I believe one reason is that the saints shall have resurrected, unchanging, Spiritually powered bodies for a thousand years while judging the world. This is a long time. How long did they hold out while in their worldly bodies? 
 
Our Lord, who died that we might live, is the greatest human example of patience and enduring that there is. 
Wherefore seeing we also are compassed about with so great a cloud of witnesses, let us lay aside every weight, and the sin which doth so easily beset us, and let us run with patience the race that is set before us, Looking unto Jesus the author and finisher of our faith; who for the joy that was set before him endured the cross, despising the shame, and is set down at the right hand of the throne of God. For consider him that endured such contradiction of sinners against himself, lest ye be wearied and faint in your minds. Ye have not yet resisted unto blood, striving against sin. And ye have forgotten the exhortation which speaketh unto you as unto children, My son, despise not thou the chastening of the Lord, nor faint when thou art rebuked of him: For whom the Lord loveth he chasteneth, and scourgeth every son whom he receiveth. If ye endure chastening, God dealeth with you as with sons; for what son is he whom the father chasteneth not? But if ye be without chastisement, whereof all are partakers, then are ye bastards, and not sons. Furthermore we have had fathers of our flesh which corrected us, and we gave them reverence: shall we not much rather be in subjection unto the Father of spirits, and live? For they verily for a few days chastened us after their own pleasure; but he for our profit, that we might be partakers of his holiness. Now no chastening for the present seemeth to be joyous, but grievous: nevertheless afterward it yieldeth the peaceable fruit of righteousness unto them which are exercised thereby. Wherefore lift up the hands which hang down, and the feeble knees; And make straight paths for your feet, lest that which is lame be turned out of the way; but let it rather be healed. Follow peace with all men, and holiness, without which no man shall see the Lord: 
(Hebrews 12:1-14)
Dearly beloved, I beseech you as strangers and pilgrims, abstain from fleshly lusts, which war against the soul; Having your conversation honest among the Gentiles: that, whereas they speak against you as evildoers, they may by your good works, which they shall behold, glorify God in the day of visitation. Submit yourselves to every ordinance of man for the Lord's sake: whether it be to the king, as supreme; Or unto governors, as unto them that are sent by him for the punishment of evildoers, and for the praise of them that do well. For so is the will of God, that with well doing ye may put to silence the ignorance of foolish men: As free, and not using your liberty for a cloke of maliciousness, but as the servants of God. Honour all men. Love the brotherhood. Fear God. Honour the king. Servants, be subject to your masters with all fear; not only to the good and gentle, but also to the froward. For this is thankworthy, if a man for conscience toward God endure grief, suffering wrongfully. For what glory is it, if, when ye be buffeted for your faults, ye shall take it patiently? but if, when ye do well, and suffer for it, ye take it patiently, this is acceptable with God. For even hereunto were ye called: because Christ also suffered for us, leaving us an example, that ye should follow his steps: Who did no sin, neither was guile found in his mouth: Who, when he was reviled, reviled not again; when he suffered, he threatened not; but committed himself to him that judgeth righteously: Who his own self bare our sins in his own body on the tree, that we, being dead to sins, should live unto righteousness: by whose stripes ye were healed. For ye were as sheep going astray; but are now returned unto the Shepherd and Bishop of your souls.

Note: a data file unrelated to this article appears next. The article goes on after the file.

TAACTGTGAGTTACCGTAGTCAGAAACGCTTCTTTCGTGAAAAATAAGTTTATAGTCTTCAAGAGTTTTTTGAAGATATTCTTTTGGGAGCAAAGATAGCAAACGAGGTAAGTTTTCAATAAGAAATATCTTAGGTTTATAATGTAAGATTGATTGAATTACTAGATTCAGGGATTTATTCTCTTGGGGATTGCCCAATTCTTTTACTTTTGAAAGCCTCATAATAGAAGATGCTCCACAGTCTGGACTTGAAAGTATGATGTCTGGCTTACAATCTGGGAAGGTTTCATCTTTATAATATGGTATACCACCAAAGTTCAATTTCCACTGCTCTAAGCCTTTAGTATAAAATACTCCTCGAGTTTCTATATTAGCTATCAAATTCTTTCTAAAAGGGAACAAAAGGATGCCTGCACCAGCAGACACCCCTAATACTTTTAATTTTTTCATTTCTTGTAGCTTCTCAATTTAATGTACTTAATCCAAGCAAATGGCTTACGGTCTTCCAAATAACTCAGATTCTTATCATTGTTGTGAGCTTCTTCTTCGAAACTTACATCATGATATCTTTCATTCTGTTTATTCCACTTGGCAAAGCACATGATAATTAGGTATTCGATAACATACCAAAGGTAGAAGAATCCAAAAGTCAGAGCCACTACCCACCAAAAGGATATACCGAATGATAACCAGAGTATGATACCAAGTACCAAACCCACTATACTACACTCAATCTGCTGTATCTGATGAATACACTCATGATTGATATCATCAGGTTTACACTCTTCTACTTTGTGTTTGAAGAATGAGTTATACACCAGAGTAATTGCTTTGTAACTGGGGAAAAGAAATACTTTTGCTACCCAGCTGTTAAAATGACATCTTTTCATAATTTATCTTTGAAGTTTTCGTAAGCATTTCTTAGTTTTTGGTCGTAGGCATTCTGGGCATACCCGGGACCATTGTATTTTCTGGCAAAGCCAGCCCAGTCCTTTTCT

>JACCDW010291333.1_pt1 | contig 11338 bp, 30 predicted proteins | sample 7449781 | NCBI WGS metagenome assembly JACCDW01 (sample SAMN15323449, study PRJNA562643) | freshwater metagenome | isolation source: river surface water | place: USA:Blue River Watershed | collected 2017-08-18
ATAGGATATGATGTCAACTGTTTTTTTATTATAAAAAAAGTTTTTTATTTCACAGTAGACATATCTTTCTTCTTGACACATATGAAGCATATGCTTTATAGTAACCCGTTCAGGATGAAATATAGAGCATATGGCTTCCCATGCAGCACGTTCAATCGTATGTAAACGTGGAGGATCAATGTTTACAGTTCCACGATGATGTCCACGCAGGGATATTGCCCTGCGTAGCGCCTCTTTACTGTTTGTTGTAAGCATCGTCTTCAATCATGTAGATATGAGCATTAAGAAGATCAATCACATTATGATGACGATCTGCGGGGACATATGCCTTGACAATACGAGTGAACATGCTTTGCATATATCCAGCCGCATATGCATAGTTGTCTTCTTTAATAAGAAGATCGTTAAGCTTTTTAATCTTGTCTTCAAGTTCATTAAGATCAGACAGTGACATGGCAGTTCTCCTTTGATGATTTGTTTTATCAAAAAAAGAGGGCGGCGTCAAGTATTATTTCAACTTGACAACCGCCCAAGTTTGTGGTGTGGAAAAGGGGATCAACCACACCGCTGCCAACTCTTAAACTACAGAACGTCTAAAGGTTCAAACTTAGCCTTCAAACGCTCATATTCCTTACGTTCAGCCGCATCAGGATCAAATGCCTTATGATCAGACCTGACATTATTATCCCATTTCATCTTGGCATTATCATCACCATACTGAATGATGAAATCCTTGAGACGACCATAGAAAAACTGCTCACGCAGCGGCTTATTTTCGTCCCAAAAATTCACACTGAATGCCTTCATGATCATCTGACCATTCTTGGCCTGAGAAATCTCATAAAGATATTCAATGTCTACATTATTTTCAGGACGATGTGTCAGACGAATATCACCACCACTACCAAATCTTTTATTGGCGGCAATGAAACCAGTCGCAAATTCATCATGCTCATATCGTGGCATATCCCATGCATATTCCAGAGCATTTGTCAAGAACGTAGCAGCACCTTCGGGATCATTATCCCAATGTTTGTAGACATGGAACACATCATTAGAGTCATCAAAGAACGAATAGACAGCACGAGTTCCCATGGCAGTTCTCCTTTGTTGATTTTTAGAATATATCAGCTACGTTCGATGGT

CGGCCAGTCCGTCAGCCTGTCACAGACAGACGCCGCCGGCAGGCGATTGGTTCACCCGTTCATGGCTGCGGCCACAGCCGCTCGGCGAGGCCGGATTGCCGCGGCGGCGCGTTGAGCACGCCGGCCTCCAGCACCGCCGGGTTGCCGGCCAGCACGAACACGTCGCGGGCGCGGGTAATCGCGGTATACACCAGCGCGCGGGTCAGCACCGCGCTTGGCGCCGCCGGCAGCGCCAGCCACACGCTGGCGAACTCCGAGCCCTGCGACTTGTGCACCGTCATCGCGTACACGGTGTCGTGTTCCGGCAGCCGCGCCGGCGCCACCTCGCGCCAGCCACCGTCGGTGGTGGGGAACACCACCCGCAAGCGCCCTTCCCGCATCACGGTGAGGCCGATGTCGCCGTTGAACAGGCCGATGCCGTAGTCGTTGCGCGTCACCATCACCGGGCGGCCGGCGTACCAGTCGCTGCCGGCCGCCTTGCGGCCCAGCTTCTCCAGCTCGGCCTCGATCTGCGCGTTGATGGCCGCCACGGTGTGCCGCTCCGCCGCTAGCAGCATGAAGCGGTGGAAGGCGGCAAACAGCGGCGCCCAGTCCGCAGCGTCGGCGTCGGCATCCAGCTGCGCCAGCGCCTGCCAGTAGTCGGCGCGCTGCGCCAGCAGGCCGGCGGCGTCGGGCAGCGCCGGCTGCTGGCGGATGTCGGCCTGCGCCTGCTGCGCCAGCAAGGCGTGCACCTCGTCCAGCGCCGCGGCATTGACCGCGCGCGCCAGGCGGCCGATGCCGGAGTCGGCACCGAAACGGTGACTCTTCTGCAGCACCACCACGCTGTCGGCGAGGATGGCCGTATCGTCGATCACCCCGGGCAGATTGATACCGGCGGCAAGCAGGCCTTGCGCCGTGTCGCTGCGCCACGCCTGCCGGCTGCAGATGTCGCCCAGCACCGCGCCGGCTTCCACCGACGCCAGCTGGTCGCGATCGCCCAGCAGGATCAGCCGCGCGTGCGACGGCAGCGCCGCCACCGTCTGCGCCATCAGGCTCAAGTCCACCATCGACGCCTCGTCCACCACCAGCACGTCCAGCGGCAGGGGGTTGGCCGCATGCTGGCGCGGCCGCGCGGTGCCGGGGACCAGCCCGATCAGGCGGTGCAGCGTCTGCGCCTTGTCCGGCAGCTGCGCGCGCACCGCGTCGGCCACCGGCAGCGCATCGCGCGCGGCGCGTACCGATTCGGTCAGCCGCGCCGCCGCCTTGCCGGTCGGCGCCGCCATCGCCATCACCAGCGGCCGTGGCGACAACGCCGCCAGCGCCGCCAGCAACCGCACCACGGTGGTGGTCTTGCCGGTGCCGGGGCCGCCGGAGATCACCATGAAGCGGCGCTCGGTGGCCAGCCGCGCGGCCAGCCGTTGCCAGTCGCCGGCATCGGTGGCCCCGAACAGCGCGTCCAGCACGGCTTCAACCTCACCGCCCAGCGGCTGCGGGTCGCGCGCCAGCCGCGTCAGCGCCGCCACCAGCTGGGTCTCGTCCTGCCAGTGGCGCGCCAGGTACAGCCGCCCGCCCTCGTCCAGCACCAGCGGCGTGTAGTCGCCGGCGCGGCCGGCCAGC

(1 Peter 2:11-25)
 
If we read the book of Ezekiel we shall notice that God didnít speak to him every day, but when He did speak, Ezekiel was ready. 
Let it be so with us.
So, when the road gets rough or dim or narrow, maybe we have to slow down and wait on God, but letís keep going. 
This wilderness is different from the other in that we must pull ourselves out of it, like getting on our knees on a daily basis even though there is no evidence of Godís presence while we do so. 
 
Someone once wrote:
Beloved, Abrahamís conduct condemns a hasty spirit, reproves a murmuring one, commends a patient one and encourages quiet submission to Godís will and way. Remember, Abraham was tried; he patiently waited; he received the promise, and was satisfied. Imitate his example and you will share the same blessing. 
 
And so, after he had patiently endured, he obtained the promise. 
(Hebrews 6:15)